Create sector and geography-specific coordination forums to encourage interstate learning and collaborations.

Sharpened incentives


Establish credible and flexible funding lines for SAPCCS.

Deploy Centrally Sponsored Schemes (CSSs) and Finance Commission transfers to incentivise innovation in climate mitigation and adaptation.

Incentivise collaborative multi-state projects with central funding.

Role of the central government and Centre-state linkages

At the core of this mission, lies the question of what the central government can provide to the states, and what new linkages in Centre-state relations are needed (column two in Table 1). On the capacity front, access to a credible source of analysis and new policy ideas would help reduce the states’ deficit. In an earlier set of institutional prescriptions for the central government (Dubash et al. 2021), we called for the establishment of a ‘Low Carbon Development Commission’ (LCDC) – an independent expert body at the Centre tasked with recommending national mitigation pathways – to play this role in the states. But it cannot work alone, thus calling for strengthened climate capacities in universities and scientific agencies at both the central and state levels (especially for adaptation). These resources, combined with new federal reporting standards that we recommend, must push the states to develop credible emissions inventories and decentralised risk maps that are the nuts and bolts of climate policy.

For better coordination, the Centre could mandate periodic updates of the SAPCCs to create space for iteration and learning. This also allows states to respond to India’s Nationally Determined Contributions to the global climate process. To further improve strategic coordination, the LCDC, which is designed to be deliberative in nature, should actively consult with the states before recommending national emissions pathways. The LCDC thus resembles the Finance Commission in terms of its consultative function with the states. But it cannot substitute for functioning coordination mechanisms across sectors, and in areas of adaptation. For this, existing sectoral coordination mechanisms such as the Forum of Regulators in electricity, and interstate river bodies must be strengthened.

Finally, and perhaps most importantly, the Centre must create incentives for state action. The Centre could start by setting realistic expectations about the amount of funding available for the SAPCCs and delivering on those commitments. It should focus on unfunded state initiatives that contribute to national priorities (such as multi-institution modelling initiatives or high-risk urban adaptation experiments), and multi-state projects that improve the governance of transboundary resources (such as pilots for sustainable river basin management and institutions for reducing pollution at the airshed level). It should also take stock of the mitigation and adaptation potential in CSSs, which represent a significant portion of the fiscal devolution from the Centre to the states (Aiyar and Kapur 2019). These schemes cover climate-relevant areas such as forests, energy and water, and have the potential to shape long-run emissions pathways in the states. It could also urge future Finance Commissions to incentivise climate actions through its terms of reference. Recent Commissions have demonstrated a recognition of climate and environmental linkages in areas such as forests, disaster preparedness and air pollution (Harish and Ghosh 2020, Pillai and Dubash 2021).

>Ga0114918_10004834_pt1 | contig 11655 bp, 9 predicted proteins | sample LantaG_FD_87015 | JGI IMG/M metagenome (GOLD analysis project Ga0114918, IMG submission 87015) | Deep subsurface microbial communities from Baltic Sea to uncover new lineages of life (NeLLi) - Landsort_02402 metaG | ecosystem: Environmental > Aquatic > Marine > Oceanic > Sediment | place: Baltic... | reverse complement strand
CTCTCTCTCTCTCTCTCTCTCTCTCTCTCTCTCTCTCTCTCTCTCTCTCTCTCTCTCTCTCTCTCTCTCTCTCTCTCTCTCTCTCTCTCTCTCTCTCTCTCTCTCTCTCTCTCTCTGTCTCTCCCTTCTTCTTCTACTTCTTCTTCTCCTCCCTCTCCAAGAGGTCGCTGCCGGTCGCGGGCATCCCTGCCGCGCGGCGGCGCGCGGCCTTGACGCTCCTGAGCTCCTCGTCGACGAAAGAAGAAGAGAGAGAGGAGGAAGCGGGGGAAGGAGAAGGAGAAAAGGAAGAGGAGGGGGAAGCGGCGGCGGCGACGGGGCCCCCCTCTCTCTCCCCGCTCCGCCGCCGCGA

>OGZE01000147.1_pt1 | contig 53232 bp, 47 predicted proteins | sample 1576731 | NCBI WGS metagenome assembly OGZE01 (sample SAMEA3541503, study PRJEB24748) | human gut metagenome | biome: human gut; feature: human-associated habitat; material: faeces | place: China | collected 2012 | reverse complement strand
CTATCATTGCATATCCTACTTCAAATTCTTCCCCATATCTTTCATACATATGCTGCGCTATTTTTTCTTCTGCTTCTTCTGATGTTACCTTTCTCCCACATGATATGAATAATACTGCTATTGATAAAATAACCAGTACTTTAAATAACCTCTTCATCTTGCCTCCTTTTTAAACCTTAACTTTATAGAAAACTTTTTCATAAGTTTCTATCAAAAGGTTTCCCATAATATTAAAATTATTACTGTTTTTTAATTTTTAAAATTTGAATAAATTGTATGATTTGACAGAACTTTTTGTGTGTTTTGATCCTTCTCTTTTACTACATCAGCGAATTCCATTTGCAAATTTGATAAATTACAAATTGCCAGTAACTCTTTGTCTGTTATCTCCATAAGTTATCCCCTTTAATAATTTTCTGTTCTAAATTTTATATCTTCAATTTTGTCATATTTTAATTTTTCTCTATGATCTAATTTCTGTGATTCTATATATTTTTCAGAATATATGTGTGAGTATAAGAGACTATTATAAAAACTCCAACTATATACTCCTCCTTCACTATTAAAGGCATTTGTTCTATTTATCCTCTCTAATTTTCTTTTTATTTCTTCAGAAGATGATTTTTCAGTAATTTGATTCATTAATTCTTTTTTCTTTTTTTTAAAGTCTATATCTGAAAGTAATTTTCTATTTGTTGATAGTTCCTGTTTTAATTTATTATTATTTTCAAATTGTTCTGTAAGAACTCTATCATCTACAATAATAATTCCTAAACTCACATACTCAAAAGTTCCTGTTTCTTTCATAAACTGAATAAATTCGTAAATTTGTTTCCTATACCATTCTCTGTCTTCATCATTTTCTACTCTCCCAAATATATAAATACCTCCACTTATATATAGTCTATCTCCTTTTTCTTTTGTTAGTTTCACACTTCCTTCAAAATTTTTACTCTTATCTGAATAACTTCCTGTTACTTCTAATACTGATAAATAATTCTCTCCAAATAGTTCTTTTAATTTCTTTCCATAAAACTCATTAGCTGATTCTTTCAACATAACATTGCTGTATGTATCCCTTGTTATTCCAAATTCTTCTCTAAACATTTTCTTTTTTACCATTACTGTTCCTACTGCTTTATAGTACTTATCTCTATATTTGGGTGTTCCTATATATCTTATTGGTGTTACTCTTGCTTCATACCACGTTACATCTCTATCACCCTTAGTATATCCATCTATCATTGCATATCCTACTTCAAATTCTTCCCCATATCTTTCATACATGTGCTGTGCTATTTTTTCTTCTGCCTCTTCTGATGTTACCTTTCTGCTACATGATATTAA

State-level changes

These new Centre-state linkages will only be meaningful if there are corresponding changes at the state level (column 1 in Table 1). The first task would be to improve capacity by creating nodal climate agencies where they do not exist and hiring specialist staff across climate-relevant departments to mainstream climate thinking in routine governance. Capacity within the state government must be supported by deeper capacity in civil society, which requires a coordinated donor effort. And, during implementation, new systems of coordination will be needed, particularly between state capitals and local governments.

Horizontal links across states are another area of potential gain. Learning networks between states, mainly through exchanges at the staff level, could promote the circulation of ideas and bolster capacity at the margins. Horizontal links could also help improve coordination among states themselves. State collectives, bound by common interests or threats, could serve as platforms of exchange or to lobby the central government for attention and resources. For example, a collective of Himalayan states or coal transition states might find ways of working together where their goals align.

There are two reasons to believe the states might support such reforms. First, these modifications (in capacity, coordination, and incentives) could unlock multiple long-run benefits by reducing the costs of a polluted environment, improving states’ investment credibility, and creating jobs. Second, there is growing recognition of climate vulnerability in the states – many of them having suffered repeated disasters in recent years. Given the pace and growing evidence of climate impacts and the large amounts of time these changes will inevitably require, it is worth starting now to make sure Indian federalism is climate-ready.